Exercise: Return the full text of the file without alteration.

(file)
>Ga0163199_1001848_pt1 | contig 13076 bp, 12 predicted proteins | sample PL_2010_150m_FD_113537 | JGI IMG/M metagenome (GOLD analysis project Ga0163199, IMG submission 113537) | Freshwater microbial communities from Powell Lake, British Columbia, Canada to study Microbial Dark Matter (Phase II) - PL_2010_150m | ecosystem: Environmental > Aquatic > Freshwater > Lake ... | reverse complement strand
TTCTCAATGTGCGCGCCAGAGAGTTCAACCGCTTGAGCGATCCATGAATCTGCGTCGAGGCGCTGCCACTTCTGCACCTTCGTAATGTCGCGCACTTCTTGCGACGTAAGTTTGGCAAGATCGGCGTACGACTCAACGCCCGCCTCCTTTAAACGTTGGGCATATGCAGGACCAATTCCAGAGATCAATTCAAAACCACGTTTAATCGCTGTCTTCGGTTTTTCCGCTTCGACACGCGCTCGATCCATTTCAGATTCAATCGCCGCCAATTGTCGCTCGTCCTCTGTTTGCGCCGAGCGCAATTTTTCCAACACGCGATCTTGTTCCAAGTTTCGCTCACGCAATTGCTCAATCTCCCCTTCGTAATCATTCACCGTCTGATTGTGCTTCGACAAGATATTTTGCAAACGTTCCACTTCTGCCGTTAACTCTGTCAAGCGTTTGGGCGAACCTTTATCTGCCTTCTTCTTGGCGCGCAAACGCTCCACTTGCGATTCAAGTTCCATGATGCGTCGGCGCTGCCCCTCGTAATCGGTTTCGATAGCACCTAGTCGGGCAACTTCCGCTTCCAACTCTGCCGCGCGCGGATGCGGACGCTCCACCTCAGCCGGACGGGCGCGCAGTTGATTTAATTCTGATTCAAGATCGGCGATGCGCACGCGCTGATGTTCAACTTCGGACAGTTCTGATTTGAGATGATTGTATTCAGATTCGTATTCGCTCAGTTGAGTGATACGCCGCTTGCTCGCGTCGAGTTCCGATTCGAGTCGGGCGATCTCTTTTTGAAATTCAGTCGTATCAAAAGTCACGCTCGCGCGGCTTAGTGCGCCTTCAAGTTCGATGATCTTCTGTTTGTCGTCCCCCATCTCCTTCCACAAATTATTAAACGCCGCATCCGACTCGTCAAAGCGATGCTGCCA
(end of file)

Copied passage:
>Ga0163199_1001848_pt1 | contig 13076 bp, 12 predicted proteins | sample PL_2010_150m_FD_113537 | JGI IMG/M metagenome (GOLD analysis project Ga0163199, IMG submission 113537) | Freshwater microbial communities from Powell Lake, British Columbia, Canada to study Microbial Dark Matter (Phase II) - PL_2010_150m | ecosystem: Environmental > Aquatic > Freshwater > Lake ... | reverse complement strand
TTCTCAATGTGCGCGCCAGAGAGTTCAACCGCTTGAGCGATCCATGAATCTGCGTCGAGGCGCTGCCACTTCTGCACCTTCGTAATGTCGCGCACTTCTTGCGACGTAAGTTTGGCAAGATCGGCGTACGACTCAACGCCCGCCTCCTTTAAACGTTGGGCATATGCAGGACCAATTCCAGAGATCAATTCAAAACCACGTTTAATCGCTGTCTTCGGTTTTTCCGCTTCGACACGCGCTCGATCCATTTCAGATTCAATCGCCGCCAATTGTCGCTCGTCCTCTGTTTGCGCCGAGCGCAATTTTTCCAACACGCGATCTTGTTCCAAGTTTCGCTCACGCAATTGCTCAATCTCCCCTTCGTAATCATTCACCGTCTGATTGTGCTTCGACAAGATATTTTGCAAACGTTCCACTTCTGCCGTTAACTCTGTCAAGCGTTTGGGCGAACCTTTATCTGCCTTCTTCTTGGCGCGCAAACGCTCCACTTGCGATTCAAGTTCCATGATGCGTCGGCGCTGCCCCTCGTAATCGGTTTCGATAGCACCTAGTCGGGCAACTTCCGCTTCCAACTCTGCCGCGCGCGGATGCGGACGCTCCACCTCAGCCGGACGGGCGCGCAGTTGATTTAATTCTGATTCAAGATCGGCGATGCGCACGCGCTGATGTTCAACTTCGGACAGTTCTGATTTGAGATGATTGTATTCAGATTCGTATTCGCTCAGTTGAGTGATACGCCGCTTGCTCGCGTCGAGTTCCGATTCGAGTCGGGCGATCTCTTTTTGAAATTCAGTCGTATCAAAAGTCACGCTCGCGCGGCTTAGTGCGCCTTCAAGTTCGATGATCTTCTGTTTGTCGTCCCCCATCTCCTTCCACAAATTATTAAACGCCGCATCCGACTCGTCAAAGCGATGCTGCCA